Why I read autobiographies…

I’ve been reading a lot of autobiographies in the past few years: Steve Martin, Neil Young, Patti Smith, Audrey Hepburn, Cary Grant, Fred Astaire… the list goes on.

Why, you might ask?

Because I’m an artist living in a small town with no one to talk to about my craft, my art, my life.

It’s been said that if you associate with people who have what you want it allows you to copy at an unconscious level how to be that kind of person. It creates new neural pathways in the brain. And it’s called unconscious competence.

That’s in part why I am compelled to read autobios and bios: to copy from the masters. To learn what they accomplished and thereby suffer less and prosper more.

For example, Mozart was said to have died from Consumption. From that I learn that too much creative drive overwhelms the body. Everyone needs to relax and play and look at the stars once in awhile. James Hillman, in “The Soul’s Calling”, writes that the Daemon—the creative power of the soul in our bodies—doesn’t care what we want or how we act… it only wants to fulfill it’s impulses; to complete it’s drives. Therefore, if we’re not careful, we’ll be out on stage without a proverbial net.

What’s a poor, lonely actor to do? Take care of oneself.

Recently, I’ve been booked in a hundred seat proscenium stage to do a solo-performance that I’ve been doing in smaller, more intimate settings and I’m felling like this is all wrong for the play, for the audience, and for me.

What to do? Tickets are being sold, posters have been put up, and I’m trying to respect the needs of the theatre and the needs of the other elements involved: moi!

So here’s my plan: I talk to the artistic director and let her know what this play’s about and how I see it working at it’s best. Then I see if I can build a small raised platform and get close to the audience, i.e. off-stage and intimate. Baring that, I give it my all and focus on the people in the back row and chalk it up to bad planning and move on!

In an ideal world, I’d be as close to the front row as my breath could be smelled and the play would sing!

But this is the real world and I’m not about to do what Kenneth Branaugh did in grade school to get a day off… according to Hillman… throw myself down the stairs to try and break a leg—a dramatic plot indeed! —to try and get the producers to see the error of their ways.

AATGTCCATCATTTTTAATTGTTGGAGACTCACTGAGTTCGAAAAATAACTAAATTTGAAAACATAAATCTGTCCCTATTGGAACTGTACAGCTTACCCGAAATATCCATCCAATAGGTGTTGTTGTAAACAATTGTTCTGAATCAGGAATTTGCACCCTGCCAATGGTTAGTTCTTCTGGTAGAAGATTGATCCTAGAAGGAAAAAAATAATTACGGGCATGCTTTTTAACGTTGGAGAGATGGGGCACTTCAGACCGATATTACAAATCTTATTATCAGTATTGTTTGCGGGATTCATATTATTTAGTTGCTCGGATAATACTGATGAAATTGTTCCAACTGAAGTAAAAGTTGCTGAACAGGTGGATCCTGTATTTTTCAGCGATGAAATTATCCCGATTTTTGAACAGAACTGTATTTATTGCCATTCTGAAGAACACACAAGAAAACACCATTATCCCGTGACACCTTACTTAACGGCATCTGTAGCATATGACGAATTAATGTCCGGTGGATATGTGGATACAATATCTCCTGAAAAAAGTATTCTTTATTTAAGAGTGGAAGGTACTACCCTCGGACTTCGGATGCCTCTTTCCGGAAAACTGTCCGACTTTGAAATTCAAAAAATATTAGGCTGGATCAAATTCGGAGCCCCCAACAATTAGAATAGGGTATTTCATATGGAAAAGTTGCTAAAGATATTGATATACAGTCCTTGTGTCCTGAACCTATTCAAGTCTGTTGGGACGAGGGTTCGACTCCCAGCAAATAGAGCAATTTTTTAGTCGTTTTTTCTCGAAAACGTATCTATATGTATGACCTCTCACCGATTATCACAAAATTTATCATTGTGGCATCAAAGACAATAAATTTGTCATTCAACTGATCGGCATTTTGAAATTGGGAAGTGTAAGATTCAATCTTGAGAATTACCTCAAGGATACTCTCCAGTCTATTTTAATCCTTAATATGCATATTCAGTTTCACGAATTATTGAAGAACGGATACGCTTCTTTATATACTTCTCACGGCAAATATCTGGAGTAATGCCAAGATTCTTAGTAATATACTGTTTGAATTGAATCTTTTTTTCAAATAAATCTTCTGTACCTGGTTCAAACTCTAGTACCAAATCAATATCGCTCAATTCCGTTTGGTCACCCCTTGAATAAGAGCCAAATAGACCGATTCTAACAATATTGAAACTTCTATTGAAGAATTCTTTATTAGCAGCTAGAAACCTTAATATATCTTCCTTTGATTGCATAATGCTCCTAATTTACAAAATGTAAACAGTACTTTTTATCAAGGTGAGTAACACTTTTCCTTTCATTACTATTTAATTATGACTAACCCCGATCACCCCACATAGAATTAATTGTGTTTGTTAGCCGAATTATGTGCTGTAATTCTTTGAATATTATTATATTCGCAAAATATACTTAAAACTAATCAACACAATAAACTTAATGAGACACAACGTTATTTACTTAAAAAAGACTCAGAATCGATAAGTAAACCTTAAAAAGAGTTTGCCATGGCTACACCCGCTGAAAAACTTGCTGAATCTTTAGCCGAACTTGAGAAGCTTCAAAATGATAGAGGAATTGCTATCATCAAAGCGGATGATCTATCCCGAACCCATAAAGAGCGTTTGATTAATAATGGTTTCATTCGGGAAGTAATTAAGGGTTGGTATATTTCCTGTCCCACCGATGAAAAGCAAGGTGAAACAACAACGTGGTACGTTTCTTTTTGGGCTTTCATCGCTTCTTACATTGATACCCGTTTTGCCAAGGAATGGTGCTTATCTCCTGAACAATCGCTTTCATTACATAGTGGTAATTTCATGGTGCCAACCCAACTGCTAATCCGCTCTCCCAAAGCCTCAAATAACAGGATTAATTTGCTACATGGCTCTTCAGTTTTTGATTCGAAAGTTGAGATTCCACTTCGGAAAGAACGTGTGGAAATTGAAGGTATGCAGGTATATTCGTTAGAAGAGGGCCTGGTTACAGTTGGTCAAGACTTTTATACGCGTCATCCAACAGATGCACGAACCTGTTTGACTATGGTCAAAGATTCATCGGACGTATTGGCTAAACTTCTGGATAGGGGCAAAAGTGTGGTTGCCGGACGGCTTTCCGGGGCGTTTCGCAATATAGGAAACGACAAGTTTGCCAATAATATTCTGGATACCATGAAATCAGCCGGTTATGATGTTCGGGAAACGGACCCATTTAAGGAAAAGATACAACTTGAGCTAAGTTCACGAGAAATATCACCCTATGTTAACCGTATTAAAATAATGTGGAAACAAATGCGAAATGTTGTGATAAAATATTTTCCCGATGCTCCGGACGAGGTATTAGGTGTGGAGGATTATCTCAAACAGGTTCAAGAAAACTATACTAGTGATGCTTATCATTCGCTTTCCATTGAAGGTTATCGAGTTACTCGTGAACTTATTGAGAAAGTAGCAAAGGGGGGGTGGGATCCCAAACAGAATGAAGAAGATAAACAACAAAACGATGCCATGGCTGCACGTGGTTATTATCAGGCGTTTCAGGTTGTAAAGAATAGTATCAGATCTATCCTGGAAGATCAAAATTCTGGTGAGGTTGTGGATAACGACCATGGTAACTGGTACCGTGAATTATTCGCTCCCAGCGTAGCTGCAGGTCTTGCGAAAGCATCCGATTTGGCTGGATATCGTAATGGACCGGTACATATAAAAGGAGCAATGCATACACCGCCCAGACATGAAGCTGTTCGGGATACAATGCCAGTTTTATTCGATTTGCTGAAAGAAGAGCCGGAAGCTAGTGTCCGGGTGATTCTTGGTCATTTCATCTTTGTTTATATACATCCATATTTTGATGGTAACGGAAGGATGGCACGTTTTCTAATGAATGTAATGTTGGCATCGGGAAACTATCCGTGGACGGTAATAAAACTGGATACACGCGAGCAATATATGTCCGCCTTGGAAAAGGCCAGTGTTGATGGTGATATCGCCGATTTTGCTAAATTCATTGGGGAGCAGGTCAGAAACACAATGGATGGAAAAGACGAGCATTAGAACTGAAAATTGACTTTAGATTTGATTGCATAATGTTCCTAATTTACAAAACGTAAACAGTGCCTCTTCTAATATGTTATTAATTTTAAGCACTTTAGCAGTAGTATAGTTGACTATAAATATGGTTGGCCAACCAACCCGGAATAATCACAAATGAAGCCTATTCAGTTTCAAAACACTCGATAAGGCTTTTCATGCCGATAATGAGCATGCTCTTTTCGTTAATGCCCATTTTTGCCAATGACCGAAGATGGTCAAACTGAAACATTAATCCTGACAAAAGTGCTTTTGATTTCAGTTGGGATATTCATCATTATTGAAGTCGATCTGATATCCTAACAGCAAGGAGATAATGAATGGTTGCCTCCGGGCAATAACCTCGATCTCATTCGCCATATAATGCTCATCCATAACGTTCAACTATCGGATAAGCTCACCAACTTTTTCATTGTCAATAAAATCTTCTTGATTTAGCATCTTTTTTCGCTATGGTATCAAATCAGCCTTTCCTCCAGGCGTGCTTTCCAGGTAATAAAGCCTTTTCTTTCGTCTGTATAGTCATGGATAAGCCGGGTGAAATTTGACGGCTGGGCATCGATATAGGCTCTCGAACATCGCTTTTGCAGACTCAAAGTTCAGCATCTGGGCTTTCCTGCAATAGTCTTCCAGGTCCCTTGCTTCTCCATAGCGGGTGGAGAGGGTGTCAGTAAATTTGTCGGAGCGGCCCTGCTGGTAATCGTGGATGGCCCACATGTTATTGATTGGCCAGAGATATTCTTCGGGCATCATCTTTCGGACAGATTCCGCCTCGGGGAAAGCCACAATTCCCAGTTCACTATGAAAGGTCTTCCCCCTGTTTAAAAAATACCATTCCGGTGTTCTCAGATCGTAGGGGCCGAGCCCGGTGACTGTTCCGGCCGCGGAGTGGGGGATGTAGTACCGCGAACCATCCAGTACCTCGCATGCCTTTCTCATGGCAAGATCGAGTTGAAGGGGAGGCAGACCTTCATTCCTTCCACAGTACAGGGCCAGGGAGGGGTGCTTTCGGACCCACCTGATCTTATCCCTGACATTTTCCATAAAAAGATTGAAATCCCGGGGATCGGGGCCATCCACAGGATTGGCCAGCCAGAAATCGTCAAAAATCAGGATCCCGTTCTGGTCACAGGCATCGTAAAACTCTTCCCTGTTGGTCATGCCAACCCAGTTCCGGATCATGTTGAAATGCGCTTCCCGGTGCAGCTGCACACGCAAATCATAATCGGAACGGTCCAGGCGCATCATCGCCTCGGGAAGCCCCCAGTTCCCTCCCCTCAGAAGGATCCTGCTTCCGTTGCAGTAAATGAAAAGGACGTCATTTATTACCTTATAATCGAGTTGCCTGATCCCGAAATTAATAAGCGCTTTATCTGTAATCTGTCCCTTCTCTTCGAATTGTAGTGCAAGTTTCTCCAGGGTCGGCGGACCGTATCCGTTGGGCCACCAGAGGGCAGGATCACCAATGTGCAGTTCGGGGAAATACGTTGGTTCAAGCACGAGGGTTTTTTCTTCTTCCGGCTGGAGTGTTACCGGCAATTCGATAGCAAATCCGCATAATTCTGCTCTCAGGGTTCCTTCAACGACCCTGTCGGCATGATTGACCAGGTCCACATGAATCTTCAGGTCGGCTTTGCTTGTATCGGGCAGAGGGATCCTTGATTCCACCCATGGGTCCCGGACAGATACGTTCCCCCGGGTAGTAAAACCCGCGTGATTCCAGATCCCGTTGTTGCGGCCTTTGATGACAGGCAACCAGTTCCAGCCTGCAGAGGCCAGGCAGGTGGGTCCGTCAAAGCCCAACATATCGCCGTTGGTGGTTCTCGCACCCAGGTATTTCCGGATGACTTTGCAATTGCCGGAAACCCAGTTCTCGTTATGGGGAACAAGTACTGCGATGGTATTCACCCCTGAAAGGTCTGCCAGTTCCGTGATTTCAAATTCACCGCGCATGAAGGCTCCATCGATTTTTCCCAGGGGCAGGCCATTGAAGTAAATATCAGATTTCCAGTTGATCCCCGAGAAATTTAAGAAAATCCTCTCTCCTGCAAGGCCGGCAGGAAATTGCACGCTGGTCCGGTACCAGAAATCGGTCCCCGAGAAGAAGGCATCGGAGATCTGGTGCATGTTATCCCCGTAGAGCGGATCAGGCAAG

Nope. I’m going to show up and see what happens.

Why? Because making a mistake is just as good at teaching me what’s working as being great! And I’m willing to be just good. As Steve Martin wrote—and I’m editing a bit for the sake of coherency— “It’s easy to be great. Every entertainer has a night when everything is clicking. These nights are accidental and statistical: like lucky cards in poker, you can count on them occurring over time. What’s hard is to be good, consistently good, night after night, no matter what the abominable circumstances.”

Wish me luck! I’ll let you know how it goes…


2 thoughts on “Why I read autobiographies…

  1. Hi There, I feel your pain. I too live in a relatively small town ( it has that type mentality anyway) and I moved from a big city due to family commitments. The change has not done my career any good what so ever. I’m not completely removed from city auditions but I may as well be. So, as I move further into my forties I too am working to write a one man show and bring my talents to the world.
    If you have any pointers, they’d be greatly appreciated.

    • Martin,
      There are a lot of actors doing one-person shows, many of which are available on YouTube to study. I’ve learned a great deal from all of them. And there are several wonderful books out now about the one-person show tradition in theatre. I say break a leg! And Bravo!
      Early in my career I decided never to sit around waiting for a phone call but instead be pro-active and surround myself with as many creative folks as I could no matter where I was living. Thus, I created a theatre company, teach in schools, write and generally produce work wherever and whenever I can. I wish you all the best. Let me know if I can be of any further help.

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